For the most part, philosophical arguments are written in prose with a leavening of logic – if you’re working in the analytic tradition; I have no idea how continental philosophers leaven their prose. The architecture of these arguments is difficult to decipher. Try reading Kant’s Critique of Pure Reason and you will see what I am talking about. Philosophers do use tools such as thought experiments to convey their intuitions, but the arguments remain as dense as ever. 

Now imagine rewriting philosophical arguments as computer programs, with thought experiments and other “active” elements being written in code and the main flow of the argument in the comments (as in commenting on the code). Further, we can modularize philosophical arguments into separate code chunks and invoke relevant chunks as function calls or as separate modules. A typical argument module would look like this: 


include veil_of_ignorance
begin argument
end argument

The cognitive advantages alone are worth the effort – it’s so much easier to create shared mental models when the design of an argument is well organized and available at a glance. When expressed in code, philosophy becomes an active discipline; a discipline one can experiment with and demonstrate to the public. These are some of the deepest intuitions that human beings have ever had about the nature of reality. All of us care about them but most of us can’t access them except in a watered down or new-agey form. That’s a real pity. Socrates conducted his philosophizing in public, our in the street. Programming can help return that spirit of street metaphysics. Code can do to philosophy that calculators did to arithmetic.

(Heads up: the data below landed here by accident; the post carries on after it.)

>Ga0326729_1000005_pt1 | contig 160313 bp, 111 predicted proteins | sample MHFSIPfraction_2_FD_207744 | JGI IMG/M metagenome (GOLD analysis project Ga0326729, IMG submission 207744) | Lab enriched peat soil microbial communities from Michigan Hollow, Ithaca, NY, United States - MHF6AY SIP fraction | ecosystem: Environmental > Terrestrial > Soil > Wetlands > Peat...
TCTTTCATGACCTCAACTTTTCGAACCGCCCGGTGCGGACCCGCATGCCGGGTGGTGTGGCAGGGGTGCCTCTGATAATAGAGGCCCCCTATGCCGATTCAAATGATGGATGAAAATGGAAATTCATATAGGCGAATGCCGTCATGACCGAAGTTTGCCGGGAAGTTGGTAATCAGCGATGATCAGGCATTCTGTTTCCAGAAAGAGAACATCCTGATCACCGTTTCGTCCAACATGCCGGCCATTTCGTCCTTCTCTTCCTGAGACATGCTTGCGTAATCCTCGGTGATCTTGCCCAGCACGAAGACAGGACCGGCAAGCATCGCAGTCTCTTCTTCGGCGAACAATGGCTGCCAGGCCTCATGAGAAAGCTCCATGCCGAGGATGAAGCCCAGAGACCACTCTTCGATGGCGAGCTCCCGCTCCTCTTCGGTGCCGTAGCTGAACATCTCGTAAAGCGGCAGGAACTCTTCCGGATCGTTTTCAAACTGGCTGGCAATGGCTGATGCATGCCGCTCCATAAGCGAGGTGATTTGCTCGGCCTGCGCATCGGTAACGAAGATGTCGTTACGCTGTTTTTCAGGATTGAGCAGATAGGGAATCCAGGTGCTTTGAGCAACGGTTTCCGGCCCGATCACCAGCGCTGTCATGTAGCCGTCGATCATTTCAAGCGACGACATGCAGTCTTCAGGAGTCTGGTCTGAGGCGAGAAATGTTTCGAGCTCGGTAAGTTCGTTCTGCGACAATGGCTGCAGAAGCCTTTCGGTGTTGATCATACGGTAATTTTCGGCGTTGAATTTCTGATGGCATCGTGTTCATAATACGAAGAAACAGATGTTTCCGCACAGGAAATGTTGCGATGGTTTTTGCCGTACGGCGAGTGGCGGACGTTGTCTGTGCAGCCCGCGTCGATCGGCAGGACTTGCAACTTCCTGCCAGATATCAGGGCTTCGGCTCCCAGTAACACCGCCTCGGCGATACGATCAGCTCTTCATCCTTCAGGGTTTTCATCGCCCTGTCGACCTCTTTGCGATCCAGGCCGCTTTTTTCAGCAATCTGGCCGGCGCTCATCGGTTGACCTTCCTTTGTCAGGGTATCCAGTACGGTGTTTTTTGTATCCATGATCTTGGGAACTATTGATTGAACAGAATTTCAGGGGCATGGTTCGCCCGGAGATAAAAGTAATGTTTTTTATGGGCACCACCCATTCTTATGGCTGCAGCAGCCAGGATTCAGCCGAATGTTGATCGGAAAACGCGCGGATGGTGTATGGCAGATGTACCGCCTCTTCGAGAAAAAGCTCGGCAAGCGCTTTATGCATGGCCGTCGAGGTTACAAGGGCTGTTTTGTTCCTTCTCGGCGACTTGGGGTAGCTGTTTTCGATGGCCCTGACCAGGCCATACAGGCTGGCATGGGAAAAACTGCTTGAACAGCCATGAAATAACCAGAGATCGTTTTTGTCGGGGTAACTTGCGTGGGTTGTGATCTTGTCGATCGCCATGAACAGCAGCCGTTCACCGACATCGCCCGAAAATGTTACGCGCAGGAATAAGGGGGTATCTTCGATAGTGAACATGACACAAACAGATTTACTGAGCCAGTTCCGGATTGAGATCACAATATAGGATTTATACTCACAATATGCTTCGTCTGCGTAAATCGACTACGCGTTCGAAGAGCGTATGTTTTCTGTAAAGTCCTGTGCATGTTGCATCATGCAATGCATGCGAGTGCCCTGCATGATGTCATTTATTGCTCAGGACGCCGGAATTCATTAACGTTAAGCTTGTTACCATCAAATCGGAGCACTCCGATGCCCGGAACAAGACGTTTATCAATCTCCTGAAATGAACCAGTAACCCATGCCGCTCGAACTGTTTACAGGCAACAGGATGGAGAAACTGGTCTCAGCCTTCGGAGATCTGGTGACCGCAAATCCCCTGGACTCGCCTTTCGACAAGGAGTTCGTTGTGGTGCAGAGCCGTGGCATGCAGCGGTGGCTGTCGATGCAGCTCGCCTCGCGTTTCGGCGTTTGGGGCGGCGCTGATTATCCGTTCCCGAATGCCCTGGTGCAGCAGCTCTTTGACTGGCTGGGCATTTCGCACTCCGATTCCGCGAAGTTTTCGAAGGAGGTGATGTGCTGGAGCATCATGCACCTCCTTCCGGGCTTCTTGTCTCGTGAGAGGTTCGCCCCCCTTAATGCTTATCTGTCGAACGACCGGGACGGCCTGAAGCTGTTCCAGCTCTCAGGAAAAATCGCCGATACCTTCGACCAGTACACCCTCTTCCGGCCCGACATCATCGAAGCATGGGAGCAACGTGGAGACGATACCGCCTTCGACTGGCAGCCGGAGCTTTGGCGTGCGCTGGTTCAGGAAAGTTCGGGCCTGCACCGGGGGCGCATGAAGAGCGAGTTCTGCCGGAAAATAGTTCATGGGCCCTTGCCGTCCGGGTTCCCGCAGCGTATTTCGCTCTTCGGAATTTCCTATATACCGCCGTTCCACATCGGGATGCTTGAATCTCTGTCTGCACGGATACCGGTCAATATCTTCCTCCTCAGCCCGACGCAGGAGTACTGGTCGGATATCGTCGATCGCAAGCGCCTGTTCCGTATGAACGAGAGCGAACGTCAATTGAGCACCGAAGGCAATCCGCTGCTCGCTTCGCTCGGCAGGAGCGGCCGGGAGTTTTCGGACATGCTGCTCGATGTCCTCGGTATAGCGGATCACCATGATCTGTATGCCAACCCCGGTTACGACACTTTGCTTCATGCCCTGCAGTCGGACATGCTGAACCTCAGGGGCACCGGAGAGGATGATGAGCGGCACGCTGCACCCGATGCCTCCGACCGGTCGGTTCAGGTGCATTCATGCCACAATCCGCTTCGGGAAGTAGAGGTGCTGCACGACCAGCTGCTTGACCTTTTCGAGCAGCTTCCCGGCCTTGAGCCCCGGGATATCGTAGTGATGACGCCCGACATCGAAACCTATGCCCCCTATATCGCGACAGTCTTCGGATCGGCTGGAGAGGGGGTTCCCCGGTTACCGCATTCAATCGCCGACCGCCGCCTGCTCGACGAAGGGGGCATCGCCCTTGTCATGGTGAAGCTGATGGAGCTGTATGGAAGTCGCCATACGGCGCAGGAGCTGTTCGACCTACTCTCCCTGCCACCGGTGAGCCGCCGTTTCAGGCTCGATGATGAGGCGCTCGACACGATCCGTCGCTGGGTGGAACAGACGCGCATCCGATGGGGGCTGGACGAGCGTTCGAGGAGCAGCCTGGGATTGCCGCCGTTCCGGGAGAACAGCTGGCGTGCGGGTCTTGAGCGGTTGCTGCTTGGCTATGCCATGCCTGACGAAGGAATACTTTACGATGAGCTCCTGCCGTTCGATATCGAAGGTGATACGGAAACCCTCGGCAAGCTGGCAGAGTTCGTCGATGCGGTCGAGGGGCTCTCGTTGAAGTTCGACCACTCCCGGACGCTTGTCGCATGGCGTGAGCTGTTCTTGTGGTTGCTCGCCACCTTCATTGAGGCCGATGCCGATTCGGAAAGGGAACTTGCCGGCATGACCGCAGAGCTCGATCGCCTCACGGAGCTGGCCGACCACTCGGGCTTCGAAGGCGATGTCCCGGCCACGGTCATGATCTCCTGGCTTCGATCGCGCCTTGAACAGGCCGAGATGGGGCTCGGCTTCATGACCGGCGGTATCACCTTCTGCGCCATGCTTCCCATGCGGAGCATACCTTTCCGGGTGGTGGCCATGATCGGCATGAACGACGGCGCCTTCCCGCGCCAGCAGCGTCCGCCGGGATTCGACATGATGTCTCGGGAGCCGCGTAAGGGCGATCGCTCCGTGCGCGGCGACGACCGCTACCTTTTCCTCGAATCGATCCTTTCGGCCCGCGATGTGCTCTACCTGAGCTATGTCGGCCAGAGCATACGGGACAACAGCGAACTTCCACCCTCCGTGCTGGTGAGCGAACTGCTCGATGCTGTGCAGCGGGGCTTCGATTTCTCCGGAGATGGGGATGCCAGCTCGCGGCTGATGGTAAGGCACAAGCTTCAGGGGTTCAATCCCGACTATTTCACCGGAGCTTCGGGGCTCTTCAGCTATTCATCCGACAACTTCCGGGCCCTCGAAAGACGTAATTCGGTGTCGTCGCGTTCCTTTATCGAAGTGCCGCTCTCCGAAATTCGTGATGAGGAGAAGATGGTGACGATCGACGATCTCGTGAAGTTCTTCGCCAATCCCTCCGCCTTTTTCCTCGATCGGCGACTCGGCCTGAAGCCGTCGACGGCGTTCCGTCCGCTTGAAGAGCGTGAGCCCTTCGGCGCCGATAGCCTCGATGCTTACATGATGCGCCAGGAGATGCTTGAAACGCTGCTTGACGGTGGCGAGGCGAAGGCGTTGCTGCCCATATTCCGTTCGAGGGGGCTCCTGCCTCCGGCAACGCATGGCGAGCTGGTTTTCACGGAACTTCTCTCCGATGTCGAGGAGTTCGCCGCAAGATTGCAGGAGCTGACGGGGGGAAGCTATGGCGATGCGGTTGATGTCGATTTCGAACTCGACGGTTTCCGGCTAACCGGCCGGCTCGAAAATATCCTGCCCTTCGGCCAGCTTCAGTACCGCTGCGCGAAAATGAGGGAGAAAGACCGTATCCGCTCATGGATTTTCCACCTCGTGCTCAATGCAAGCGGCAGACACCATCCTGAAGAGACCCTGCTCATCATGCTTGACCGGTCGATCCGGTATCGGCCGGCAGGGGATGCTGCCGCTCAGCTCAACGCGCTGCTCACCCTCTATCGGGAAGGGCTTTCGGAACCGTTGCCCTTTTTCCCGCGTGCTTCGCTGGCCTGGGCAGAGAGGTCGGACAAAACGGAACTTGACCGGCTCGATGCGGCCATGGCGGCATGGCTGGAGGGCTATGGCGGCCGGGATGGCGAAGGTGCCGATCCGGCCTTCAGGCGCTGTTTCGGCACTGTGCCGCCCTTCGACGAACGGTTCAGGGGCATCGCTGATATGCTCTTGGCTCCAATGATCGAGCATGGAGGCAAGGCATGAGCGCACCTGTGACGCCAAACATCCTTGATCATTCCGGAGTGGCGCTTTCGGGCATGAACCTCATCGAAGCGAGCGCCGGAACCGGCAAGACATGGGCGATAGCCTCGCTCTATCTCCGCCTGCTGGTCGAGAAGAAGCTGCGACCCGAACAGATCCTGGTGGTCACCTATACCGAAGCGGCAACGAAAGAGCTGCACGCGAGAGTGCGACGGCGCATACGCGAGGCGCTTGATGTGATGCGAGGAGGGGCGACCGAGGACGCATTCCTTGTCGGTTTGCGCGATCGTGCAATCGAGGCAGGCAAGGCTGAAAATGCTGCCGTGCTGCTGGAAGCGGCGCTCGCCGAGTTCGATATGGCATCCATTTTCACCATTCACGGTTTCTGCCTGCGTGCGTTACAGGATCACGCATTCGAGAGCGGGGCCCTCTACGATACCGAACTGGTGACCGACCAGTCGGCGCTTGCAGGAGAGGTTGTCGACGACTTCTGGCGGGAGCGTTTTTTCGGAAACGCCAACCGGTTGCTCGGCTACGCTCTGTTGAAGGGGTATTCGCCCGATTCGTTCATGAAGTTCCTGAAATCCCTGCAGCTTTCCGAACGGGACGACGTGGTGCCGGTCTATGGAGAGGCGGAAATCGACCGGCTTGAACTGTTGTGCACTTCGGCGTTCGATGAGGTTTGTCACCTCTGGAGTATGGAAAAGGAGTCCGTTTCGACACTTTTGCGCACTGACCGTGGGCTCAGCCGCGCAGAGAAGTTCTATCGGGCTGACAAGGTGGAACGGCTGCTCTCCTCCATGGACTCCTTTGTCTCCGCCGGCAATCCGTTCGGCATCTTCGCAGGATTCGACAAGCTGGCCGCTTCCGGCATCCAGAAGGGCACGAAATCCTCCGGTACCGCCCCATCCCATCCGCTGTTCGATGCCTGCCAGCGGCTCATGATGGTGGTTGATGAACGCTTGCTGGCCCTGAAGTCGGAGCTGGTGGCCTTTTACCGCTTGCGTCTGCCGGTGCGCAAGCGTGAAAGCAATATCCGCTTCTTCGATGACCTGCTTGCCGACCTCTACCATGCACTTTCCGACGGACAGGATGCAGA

I am deliberately staying away from the idea of philohacking, but the phrase is on the tip of my tongue. Philohacking makes it that much harder to bullshit one’s way through philosophizing. At the same time, philosophy will get a second wind; it will no longer be consigned to it’s current role as a commentator on the sciences. Instead, this oldest of subjects will reconnect with it’s roots in the aesthetic and creative impulse.